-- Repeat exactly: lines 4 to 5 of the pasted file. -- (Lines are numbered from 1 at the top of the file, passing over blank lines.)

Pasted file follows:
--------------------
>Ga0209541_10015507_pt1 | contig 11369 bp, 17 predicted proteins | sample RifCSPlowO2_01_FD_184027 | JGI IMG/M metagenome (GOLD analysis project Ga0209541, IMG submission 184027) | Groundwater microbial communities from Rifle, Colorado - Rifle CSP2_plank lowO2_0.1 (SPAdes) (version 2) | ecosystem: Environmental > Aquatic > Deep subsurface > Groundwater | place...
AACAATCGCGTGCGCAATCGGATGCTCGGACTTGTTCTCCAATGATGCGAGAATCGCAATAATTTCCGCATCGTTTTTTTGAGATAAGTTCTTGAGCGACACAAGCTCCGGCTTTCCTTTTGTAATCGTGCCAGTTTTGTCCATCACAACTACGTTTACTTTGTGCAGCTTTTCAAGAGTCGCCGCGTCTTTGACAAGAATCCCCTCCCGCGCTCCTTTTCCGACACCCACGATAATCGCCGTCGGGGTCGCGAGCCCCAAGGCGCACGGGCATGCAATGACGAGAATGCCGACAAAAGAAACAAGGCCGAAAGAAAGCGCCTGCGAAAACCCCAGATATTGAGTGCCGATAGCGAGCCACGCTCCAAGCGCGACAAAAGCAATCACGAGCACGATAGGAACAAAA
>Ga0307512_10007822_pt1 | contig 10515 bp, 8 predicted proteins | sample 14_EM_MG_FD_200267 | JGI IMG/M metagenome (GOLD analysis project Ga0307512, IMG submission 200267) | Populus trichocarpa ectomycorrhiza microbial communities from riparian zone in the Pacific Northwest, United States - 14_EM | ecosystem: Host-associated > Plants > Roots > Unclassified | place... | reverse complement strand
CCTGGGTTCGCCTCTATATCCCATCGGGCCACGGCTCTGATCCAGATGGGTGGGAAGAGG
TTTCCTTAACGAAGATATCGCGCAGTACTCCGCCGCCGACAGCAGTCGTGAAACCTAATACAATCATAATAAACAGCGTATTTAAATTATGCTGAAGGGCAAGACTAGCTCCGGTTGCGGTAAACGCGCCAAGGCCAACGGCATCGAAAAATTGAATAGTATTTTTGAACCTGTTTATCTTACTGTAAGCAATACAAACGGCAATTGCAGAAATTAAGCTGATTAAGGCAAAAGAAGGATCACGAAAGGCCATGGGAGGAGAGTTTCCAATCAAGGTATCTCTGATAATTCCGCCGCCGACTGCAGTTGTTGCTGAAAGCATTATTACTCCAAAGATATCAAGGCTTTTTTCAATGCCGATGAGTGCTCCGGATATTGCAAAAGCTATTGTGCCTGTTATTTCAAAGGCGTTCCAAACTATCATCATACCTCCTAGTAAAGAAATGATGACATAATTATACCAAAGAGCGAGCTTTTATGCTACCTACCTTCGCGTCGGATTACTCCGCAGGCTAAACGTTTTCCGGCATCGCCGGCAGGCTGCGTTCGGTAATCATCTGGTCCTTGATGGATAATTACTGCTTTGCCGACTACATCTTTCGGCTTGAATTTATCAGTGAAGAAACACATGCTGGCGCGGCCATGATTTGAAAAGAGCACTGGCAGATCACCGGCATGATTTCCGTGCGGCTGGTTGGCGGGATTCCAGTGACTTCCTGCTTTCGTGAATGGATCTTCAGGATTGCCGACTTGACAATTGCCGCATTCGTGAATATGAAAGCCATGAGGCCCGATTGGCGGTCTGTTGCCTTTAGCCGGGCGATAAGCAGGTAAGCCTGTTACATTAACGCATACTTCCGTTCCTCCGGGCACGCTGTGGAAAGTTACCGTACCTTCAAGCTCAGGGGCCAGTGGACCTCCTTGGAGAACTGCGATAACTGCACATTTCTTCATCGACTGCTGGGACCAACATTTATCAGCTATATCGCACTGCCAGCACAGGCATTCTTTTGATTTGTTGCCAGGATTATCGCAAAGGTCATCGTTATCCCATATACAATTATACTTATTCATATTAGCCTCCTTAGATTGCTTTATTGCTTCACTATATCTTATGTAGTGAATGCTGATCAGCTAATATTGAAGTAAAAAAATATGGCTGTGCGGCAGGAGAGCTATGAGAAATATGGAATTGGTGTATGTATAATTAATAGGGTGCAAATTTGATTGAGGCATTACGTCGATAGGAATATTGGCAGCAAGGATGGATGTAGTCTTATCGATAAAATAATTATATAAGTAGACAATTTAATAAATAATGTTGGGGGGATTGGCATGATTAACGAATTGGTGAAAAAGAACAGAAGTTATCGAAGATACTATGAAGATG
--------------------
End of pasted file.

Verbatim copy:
CCTGGGTTCGCCTCTATATCCCATCGGGCCACGGCTCTGATCCAGATGGGTGGGAAGAGG
TTTCCTTAACGAAGATATCGCGCAGTACTCCGCCGCCGACAGCAGTCGTGAAACCTAATACAATCATAATAAACAGCGTATTTAAATTATGCTGAAGGGCAAGACTAGCTCCGGTTGCGGTAAACGCGCCAAGGCCAACGGCATCGAAAAATTGAATAGTATTTTTGAACCTGTTTATCTTACTGTAAGCAATACAAACGGCAATTGCAGAAATTAAGCTGATTAAGGCAAAAGAAGGATCACGAAAGGCCATGGGAGGAGAGTTTCCAATCAAGGTATCTCTGATAATTCCGCCGCCGACTGCAGTTGTTGCTGAAAGCATTATTACTCCAAAGATATCAAGGCTTTTTTCAATGCCGATGAGTGCTCCGGATATTGCAAAAGCTATTGTGCCTGTTATTTCAAAGGCGTTCCAAACTATCATCATACCTCCTAGTAAAGAAATGATGACATAATTATACCAAAGAGCGAGCTTTTATGCTACCTACCTTCGCGTCGGATTACTCCGCAGGCTAAACGTTTTCCGGCATCGCCGGCAGGCTGCGTTCGGTAATCATCTGGTCCTTGATGGATAATTACTGCTTTGCCGACTACATCTTTCGGCTTGAATTTATCAGTGAAGAAACACATGCTGGCGCGGCCATGATTTGAAAAGAGCACTGGCAGATCACCGGCATGATTTCCGTGCGGCTGGTTGGCGGGATTCCAGTGACTTCCTGCTTTCGTGAATGGATCTTCAGGATTGCCGACTTGACAATTGCCGCATTCGTGAATATGAAAGCCATGAGGCCCGATTGGCGGTCTGTTGCCTTTAGCCGGGCGATAAGCAGGTAAGCCTGTTACATTAACGCATACTTCCGTTCCTCCGGGCACGCTGTGGAAAGTTACCGTACCTTCAAGCTCAGGGGCCAGTGGACCTCCTTGGAGAACTGCGATAACTGCACATTTCTTCATCGACTGCTGGGACCAACATTTATCAGCTATATCGCACTGCCAGCACAGGCATTCTTTTGATTTGTTGCCAGGATTATCGCAAAGGTCATCGTTATCCCATATACAATTATACTTATTCATATTAGCCTCCTTAGATTGCTTTATTGCTTCACTATATCTTATGTAGTGAATGCTGATCAGCTAATATTGAAGTAAAAAAATATGGCTGTGCGGCAGGAGAGCTATGAGAAATATGGAATTGGTGTATGTATAATTAATAGGGTGCAAATTTGATTGAGGCATTACGTCGATAGGAATATTGGCAGCAAGGATGGATGTAGTCTTATCGATAAAATAATTATATAAGTAGACAATTTAATAAATAATGTTGGGGGGATTGGCATGATTAACGAATTGGTGAAAAAGAACAGAAGTTATCGAAGATACTATGAAGATG